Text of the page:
Ekati diamond mine all but sold for $136M US to Australian diamond company

A deal is in place to sell the Ekati diamond mine in the N.W.T. to an Australian diamond mining company. (Arctic Canadian Diamond Company)

Deal still needs to be finalized by Burgundy Diamond Mines shareholders

An Australian company is set to own the N.W.T.’s Ekati diamond mine, located about 300 kilometres northeast of Yellowknife near Lac de Gras.

The Arctic Canadian Diamond Company, which currently fully owns the mine, announced Monday it has agreed to sell all of its shares and assets to Burgundy Diamond Mines Limited. Burgundy Diamond Mines is a public company listed on Australia’s ASX stock exchange.

The $136M US ($187M Cdn) deal needs to be finalized by Burgundy’s shareholders, but that is expected in late April, according to Monday’s press release.

Calgary-based Arctic Diamond bought Ekati a little more than two years ago when the mine was struggling financially and then-owner Dominion Diamond went into bankruptcy protection. Since then, the economic fortunes of the mine have improved.

Details on implications of pending sale not yet known 

According to Reuters, Burgundy Diamond Mines has operations in Australia, Botswana, Peru and Canada. In Canada, Burgundy owns the Naujaat diamond project near Naujaat, Nunavut. In Australia, the company operates the continent’s only commercial diamond cutting and polishing facility.

Arctic Canadian’s chief financial officer, Kristal Kaye, said in a press release that the sale “will greatly improve the financial foundation of the company and our goal of extending mine life at Ekati.”

What the pending sale could mean for rough diamond supply to N.W.T.-based diamond processors, financing for future environmental remediation, or how the sale might extend the mine’s life were not addressed in the press release. But a spokesperson for Arctic Canadian Diamond said a representative would be made available later to address those and other questions.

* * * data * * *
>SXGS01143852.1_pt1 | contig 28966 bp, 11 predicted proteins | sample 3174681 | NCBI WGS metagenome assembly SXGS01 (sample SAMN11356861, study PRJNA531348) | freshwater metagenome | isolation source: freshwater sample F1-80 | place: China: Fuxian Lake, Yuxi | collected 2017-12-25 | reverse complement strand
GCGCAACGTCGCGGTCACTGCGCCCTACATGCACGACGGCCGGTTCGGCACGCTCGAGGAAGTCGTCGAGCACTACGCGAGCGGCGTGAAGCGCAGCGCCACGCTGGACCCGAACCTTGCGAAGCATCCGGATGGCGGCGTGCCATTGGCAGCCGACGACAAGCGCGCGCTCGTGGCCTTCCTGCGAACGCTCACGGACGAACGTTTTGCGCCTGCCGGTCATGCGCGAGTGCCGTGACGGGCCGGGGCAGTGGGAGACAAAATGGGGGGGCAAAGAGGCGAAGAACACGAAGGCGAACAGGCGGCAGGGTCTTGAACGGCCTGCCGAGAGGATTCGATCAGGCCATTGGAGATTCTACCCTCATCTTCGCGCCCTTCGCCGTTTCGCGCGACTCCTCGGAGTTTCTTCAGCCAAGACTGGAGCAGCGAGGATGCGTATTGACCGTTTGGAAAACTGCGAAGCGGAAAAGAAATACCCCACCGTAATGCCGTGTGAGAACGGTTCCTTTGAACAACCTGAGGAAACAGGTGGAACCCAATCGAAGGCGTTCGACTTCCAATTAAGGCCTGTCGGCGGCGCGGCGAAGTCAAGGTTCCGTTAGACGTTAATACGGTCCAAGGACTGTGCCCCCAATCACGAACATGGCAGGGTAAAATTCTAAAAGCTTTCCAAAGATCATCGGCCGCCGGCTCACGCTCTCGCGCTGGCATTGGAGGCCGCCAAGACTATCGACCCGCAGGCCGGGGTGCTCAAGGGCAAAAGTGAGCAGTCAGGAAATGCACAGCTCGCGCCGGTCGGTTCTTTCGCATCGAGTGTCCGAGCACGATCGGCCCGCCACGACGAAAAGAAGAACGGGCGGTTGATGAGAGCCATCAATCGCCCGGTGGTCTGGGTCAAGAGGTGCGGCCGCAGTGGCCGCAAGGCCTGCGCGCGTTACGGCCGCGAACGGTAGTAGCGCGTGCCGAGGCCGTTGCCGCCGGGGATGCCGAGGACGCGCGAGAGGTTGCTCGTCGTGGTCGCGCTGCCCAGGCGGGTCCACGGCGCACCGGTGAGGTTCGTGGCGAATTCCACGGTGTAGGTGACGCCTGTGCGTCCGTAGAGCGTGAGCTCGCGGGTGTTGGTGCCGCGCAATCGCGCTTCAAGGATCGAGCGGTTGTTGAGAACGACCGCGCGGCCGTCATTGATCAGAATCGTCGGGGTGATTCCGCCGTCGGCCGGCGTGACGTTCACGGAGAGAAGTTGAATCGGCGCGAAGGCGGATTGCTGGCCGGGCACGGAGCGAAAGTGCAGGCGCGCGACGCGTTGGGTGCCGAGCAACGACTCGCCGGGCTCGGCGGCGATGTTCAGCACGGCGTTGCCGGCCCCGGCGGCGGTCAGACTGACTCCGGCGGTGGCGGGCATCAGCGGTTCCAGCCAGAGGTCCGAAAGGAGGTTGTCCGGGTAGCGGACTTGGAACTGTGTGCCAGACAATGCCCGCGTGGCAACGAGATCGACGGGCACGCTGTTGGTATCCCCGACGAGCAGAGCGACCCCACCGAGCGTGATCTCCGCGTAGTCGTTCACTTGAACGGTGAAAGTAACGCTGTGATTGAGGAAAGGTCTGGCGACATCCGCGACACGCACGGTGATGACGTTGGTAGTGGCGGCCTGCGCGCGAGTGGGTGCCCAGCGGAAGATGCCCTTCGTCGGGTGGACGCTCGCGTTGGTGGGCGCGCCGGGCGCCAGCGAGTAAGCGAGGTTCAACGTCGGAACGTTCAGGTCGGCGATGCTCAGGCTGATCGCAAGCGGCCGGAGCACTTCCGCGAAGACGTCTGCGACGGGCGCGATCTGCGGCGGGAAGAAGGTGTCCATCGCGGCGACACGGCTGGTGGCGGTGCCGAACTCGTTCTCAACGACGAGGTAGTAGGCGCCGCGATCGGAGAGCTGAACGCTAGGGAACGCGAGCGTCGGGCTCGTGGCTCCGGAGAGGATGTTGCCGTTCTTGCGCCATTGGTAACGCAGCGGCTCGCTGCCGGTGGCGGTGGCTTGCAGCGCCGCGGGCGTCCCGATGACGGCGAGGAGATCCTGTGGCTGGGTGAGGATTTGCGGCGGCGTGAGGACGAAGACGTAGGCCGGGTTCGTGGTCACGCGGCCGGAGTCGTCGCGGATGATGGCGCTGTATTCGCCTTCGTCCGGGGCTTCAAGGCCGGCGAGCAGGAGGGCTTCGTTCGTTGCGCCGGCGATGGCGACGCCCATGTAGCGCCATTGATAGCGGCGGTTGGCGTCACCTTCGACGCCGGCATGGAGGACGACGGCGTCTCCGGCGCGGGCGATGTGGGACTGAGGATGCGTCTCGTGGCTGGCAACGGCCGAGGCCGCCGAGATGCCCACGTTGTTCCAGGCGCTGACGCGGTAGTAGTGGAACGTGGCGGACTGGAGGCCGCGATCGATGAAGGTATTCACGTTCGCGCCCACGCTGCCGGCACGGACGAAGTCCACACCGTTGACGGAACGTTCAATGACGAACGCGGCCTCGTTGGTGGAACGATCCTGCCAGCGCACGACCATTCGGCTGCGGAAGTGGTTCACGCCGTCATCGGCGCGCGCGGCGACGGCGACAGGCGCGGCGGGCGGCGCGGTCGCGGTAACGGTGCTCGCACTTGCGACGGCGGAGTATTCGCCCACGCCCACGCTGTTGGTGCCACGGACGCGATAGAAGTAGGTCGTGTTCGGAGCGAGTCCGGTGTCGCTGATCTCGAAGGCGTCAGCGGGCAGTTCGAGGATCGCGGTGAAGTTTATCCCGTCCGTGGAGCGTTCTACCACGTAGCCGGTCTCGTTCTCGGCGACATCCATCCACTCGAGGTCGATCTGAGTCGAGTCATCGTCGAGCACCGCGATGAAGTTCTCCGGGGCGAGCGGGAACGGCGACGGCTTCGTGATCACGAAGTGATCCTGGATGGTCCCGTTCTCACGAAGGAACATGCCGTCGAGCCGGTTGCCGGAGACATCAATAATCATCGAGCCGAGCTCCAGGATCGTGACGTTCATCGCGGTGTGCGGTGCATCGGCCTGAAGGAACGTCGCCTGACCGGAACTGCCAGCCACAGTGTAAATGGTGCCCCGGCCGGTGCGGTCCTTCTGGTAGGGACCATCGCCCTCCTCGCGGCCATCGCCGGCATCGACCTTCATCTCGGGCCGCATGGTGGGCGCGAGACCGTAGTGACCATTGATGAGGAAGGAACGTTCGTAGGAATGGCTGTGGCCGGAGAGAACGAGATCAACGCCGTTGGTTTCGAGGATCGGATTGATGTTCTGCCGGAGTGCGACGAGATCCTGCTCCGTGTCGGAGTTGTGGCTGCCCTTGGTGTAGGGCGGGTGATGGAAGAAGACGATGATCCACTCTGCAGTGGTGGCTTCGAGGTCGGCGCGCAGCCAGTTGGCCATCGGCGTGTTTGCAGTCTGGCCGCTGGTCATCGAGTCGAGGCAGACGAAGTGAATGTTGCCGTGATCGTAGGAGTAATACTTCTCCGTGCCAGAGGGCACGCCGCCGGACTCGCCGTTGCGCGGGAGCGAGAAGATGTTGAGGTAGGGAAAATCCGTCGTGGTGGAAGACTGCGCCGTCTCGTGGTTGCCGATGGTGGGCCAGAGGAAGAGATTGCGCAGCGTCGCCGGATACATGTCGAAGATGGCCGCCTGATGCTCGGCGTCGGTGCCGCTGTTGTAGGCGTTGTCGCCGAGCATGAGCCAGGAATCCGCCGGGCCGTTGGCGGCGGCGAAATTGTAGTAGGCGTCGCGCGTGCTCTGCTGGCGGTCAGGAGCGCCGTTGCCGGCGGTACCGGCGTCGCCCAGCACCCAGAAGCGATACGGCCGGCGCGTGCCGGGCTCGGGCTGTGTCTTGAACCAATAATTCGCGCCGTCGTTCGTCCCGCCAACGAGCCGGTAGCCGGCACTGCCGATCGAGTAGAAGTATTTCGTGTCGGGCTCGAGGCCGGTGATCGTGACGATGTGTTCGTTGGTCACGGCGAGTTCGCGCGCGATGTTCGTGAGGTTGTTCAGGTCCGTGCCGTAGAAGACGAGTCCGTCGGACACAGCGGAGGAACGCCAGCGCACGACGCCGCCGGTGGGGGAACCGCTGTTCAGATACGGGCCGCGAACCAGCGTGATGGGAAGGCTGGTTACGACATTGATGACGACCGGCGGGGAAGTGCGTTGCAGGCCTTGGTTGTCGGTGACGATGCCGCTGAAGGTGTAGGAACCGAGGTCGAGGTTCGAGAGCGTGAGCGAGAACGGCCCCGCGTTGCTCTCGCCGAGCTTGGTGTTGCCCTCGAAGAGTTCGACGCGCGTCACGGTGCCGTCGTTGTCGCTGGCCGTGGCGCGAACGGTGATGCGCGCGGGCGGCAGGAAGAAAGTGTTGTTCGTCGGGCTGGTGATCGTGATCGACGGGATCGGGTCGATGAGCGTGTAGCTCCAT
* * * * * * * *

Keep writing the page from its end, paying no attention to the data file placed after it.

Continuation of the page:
The Ekati diamond mine is now anticipated to “support a mine life to 2028,” according to a press release from Burgundy. The company also said it intends to explore options to extend mine life, including underwater remote mining and the development of the Jay deposit and/or the Fox underground development.

The eventual closure of the mine would be the start of a long and expensive environmental remediation process.

The Ekati mine employs approximately 1,100 people, including 486 northerners.

Related stories from around the North: 

Canada: Yukon gov’t boasts of ‘strongest economy in Canada,’ tables $48M surplus budget, CBC News

Norway: Norway’s oil minister: “We need new discoveries”, The Independent Barents Observer

Russia: Kola Peninsula sees drop in mining, The Independent Barents Observer

United States: Sen. Sullivan stresses economic promise of Willow drilling project in annual address to Legislature, Alaska Public Media

CBC News

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